James Wilinson, Design Team Manager at Gradient, examines the reasons to opt for a flat roof rather than a pitched roof design or pitched roof extension.
Firstly, it is worth mentioning that the term ‘flat roof’ is slightly misleading. No roof is completely flat, as each one must contain a slope, however slight, in order to allow effective rainwater run-off. If water is not properly dispersed from a flat roof its weight will lead to deflections forming and increase the risk of ponding.
This additional weight may increase the likelihood of a worst-case scenario: water-based structural damage, one of the most common forms of building failure.
Advantages of a flat roof over a pitched roof design
Although suitable for a range of environments and applications, flat roofs have greater prominence on commercial or publicly-funded buildings, including schools and hospitals.
In these areas, the advantages of a flat roof over a pitched roof design are more pronounced for several reasons. Commercial roofing spaces tend to be much larger than residential settings and contain multiple levels, eliminating a sloped or pitched roof design as an option.
Bearing less weight than a pitched roof design or pitched roof extension, a flat roof is more suitable for the safe, convenient placement of plant, such as air conditioning units and other plant materials that are crucial to high-occupancy buildings.
The ease with which flat roofs are accessed and upkept in comparison to pitched roof designs or pitched roof extensions is enhanced by their ability to accommodate edge protection and ladder systems, thus reducing risks during routine maintenance visits.
Pitched roof construction details
A roof’s pitch is measured by the vertical rise in relation to horizontal run. There are two types of pitches, steep and shallow.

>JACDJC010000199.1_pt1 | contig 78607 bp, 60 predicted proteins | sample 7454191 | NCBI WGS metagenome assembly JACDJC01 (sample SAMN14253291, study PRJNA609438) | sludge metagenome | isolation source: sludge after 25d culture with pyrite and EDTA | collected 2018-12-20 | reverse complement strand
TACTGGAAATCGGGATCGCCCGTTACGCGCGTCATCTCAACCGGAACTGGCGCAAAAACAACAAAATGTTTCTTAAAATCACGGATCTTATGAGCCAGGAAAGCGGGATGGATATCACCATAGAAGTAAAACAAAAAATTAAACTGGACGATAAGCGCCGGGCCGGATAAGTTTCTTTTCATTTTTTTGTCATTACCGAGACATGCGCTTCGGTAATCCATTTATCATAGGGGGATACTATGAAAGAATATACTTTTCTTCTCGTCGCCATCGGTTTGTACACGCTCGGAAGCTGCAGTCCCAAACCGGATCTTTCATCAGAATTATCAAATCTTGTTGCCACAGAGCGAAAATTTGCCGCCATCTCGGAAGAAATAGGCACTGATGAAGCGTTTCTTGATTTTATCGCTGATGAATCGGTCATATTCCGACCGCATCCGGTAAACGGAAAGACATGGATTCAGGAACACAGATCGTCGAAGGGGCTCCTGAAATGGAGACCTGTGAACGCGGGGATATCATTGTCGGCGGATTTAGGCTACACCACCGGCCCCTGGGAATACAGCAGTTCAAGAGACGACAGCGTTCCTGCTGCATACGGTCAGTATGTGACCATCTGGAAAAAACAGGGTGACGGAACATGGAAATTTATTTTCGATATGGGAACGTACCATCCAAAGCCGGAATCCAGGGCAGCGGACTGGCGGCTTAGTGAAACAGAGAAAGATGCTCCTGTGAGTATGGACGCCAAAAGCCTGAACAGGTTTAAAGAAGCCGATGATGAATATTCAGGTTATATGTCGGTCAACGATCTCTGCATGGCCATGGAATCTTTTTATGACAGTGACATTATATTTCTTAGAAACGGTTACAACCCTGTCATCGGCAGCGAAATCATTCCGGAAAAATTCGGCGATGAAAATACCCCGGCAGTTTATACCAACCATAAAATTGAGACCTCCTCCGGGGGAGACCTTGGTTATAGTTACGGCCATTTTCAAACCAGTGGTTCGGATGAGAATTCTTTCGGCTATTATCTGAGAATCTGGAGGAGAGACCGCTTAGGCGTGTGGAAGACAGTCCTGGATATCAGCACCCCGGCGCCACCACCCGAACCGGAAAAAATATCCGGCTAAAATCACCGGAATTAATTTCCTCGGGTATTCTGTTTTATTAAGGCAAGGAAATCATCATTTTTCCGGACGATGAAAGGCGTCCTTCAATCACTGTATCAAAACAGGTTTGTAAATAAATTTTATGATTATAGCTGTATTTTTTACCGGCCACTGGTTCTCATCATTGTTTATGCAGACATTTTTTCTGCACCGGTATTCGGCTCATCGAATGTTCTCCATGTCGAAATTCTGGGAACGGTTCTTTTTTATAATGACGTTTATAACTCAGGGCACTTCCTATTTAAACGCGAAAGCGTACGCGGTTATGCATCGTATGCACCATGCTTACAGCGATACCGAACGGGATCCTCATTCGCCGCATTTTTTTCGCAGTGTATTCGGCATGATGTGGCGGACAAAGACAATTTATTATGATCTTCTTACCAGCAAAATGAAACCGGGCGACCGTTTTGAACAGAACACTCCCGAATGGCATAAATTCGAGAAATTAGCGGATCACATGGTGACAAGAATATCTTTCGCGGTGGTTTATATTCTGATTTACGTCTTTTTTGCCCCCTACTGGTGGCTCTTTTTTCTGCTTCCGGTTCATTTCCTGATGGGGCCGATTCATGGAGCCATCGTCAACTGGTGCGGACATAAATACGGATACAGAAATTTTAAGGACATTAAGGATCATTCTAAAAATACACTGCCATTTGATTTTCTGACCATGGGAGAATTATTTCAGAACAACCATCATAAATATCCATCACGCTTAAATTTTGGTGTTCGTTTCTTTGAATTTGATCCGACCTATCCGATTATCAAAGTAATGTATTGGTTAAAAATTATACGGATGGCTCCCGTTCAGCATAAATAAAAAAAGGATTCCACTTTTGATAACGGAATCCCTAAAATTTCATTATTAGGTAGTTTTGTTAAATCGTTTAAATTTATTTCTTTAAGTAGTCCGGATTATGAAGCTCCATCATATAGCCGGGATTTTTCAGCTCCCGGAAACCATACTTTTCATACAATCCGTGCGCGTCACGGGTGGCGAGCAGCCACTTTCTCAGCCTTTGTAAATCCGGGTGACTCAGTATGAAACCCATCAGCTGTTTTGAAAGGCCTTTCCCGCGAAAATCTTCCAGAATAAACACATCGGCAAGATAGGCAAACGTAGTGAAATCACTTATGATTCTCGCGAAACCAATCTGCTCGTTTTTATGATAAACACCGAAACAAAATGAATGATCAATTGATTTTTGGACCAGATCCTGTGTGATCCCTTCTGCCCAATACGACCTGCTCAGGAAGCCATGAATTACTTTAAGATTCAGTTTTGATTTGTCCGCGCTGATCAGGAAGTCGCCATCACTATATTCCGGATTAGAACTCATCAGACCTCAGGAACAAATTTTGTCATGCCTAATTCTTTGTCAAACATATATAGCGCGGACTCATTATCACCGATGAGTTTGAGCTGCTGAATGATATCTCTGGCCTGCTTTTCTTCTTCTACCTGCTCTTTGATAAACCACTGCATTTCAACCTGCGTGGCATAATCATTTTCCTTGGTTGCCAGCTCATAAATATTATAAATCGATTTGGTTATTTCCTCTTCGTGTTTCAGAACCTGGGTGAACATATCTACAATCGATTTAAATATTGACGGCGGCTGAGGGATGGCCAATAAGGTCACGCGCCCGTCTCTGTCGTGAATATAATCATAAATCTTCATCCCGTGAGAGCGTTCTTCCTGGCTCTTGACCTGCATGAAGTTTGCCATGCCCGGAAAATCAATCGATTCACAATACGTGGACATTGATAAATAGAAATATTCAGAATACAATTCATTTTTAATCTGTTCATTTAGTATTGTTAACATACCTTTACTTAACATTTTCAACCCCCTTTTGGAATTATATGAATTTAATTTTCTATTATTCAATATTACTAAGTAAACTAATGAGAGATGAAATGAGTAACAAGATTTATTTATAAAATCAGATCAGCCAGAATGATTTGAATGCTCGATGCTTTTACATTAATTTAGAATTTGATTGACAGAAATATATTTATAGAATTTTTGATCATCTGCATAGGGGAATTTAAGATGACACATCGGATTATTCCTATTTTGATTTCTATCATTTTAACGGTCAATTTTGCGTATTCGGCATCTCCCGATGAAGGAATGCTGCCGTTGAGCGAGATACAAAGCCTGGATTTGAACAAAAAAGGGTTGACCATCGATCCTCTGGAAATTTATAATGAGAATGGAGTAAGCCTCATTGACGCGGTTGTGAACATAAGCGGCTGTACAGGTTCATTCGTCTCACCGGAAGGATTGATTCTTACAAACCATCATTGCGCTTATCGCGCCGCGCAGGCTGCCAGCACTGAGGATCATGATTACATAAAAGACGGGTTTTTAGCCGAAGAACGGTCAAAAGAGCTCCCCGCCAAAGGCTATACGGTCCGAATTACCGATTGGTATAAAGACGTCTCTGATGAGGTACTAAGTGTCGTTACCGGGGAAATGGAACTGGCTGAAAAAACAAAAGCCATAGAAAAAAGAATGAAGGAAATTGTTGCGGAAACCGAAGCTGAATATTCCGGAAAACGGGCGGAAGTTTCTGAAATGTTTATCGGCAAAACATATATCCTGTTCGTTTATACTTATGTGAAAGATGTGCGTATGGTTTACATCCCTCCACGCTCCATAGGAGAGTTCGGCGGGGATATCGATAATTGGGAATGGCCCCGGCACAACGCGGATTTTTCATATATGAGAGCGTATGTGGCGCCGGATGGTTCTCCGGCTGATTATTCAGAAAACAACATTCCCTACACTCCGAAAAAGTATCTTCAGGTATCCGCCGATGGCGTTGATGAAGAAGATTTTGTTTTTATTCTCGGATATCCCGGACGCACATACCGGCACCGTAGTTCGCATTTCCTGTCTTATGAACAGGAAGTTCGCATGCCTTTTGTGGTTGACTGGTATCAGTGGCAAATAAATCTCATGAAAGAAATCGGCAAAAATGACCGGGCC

A steep slope is between 45 and 60 degrees, while a shallow pitched roof design is between 20 and 45 degrees. The steepness or depth of a roof's slope affects how much water will run off of it.
This is why it is important for homeowners to know what their roof pitch is.
Pitched roofs, due to their height and visibility, offer more of a striking statement in terms of aesthetics. However, flat roofs, on account of their rapid, cost-effective installation, easier maintenance and proven, long-term performance, find greater favour in commercial settings than a pitched roof design.
That’s not to say that flat roofs can’t look as smart as they perform. Indeed, such are the advances in the technical composition of roof insulation and waterproofing membranes, flat roofs can provide a building with a crisp, uniform finish that obscures less eye-catching details, such as solar PV panels and plant details, from ground level.
Flat roofs are typically more cost-effective to install than a pitched roof design or pitched roof extension. This cost-efficiency is enhanced by flat roofs requiring less maintenance to uphold performance, although twice a year inspection is still needed as per BS6229:2018.
A pitched roof design or pitched roof extension might be considered more suitable for areas subject to heavy snowfall or rain due to their greater pitch allowing for a more rapid shedding of water.
As an effective way of creating falls to provide effective water run-off, tapered insulation has become an increasingly popular method of securing a flat roof’s long-term performance by keeping it dry and warm.
However, achieving such an outcome requires good planning and specification, all of which can be taken care of by engaging with experts in flat roof insulation and tapered roof insulation.
For example, Gradient works closely with clients at all stages of a project to deliver a tapered insulation system that is tailormade to suit flat roof applications varying in size and complexity.
From design to the off-site manufacturing process, through to a system’s installation and beyond, Gradient’s turnkey service guarantees that the tapered insulation system selected will be the most efficient and cost-effective for a flat roof’s long-term protection.